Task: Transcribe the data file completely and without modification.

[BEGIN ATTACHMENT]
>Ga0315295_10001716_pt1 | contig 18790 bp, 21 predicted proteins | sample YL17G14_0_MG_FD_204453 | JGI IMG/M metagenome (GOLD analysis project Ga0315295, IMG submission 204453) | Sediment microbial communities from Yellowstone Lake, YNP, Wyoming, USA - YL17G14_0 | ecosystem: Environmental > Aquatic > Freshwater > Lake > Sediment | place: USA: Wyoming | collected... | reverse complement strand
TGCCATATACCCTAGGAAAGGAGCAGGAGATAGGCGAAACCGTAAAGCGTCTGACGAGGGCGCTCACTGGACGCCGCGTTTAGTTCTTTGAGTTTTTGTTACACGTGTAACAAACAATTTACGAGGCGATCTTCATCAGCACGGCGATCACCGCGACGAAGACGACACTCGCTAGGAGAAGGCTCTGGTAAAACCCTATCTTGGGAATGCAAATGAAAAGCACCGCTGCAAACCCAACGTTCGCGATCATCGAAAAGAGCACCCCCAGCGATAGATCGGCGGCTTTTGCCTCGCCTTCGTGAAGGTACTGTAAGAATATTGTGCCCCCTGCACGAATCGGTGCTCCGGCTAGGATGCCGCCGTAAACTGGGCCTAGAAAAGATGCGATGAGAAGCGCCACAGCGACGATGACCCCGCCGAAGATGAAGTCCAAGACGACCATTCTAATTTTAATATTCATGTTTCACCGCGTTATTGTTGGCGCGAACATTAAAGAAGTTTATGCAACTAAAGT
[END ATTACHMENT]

>Ga0315295_10001716_pt1 | contig 18790 bp, 21 predicted proteins | sample YL17G14_0_MG_FD_204453 | JGI IMG/M metagenome (GOLD analysis project Ga0315295, IMG submission 204453) | Sediment microbial communities from Yellowstone Lake, YNP, Wyoming, USA - YL17G14_0 | ecosystem: Environmental > Aquatic > Freshwater > Lake > Sediment | place: USA: Wyoming | collected... | reverse complement strand
TGCCATATACCCTAGGAAAGGAGCAGGAGATAGGCGAAACCGTAAAGCGTCTGACGAGGGCGCTCACTGGACGCCGCGTTTAGTTCTTTGAGTTTTTGTTACACGTGTAACAAACAATTTACGAGGCGATCTTCATCAGCACGGCGATCACCGCGACGAAGACGACACTCGCTAGGAGAAGGCTCTGGTAAAACCCTATCTTGGGAATGCAAATGAAAAGCACCGCTGCAAACCCAACGTTCGCGATCATCGAAAAGAGCACCCCCAGCGATAGATCGGCGGCTTTTGCCTCGCCTTCGTGAAGGTACTGTAAGAATATTGTGCCCCCTGCACGAATCGGTGCTCCGGCTAGGATGCCGCCGTAAACTGGGCCTAGAAAAGATGCGATGAGAAGCGCCACAGCGACGATGACCCCGCCGAAGATGAAGTCCAAGACGACCATTCTAATTTTAATATTCATGTTTCACCGCGTTATTGTTGGCGCGAACATTAAAGAAGTTTATGCAACTAAAGT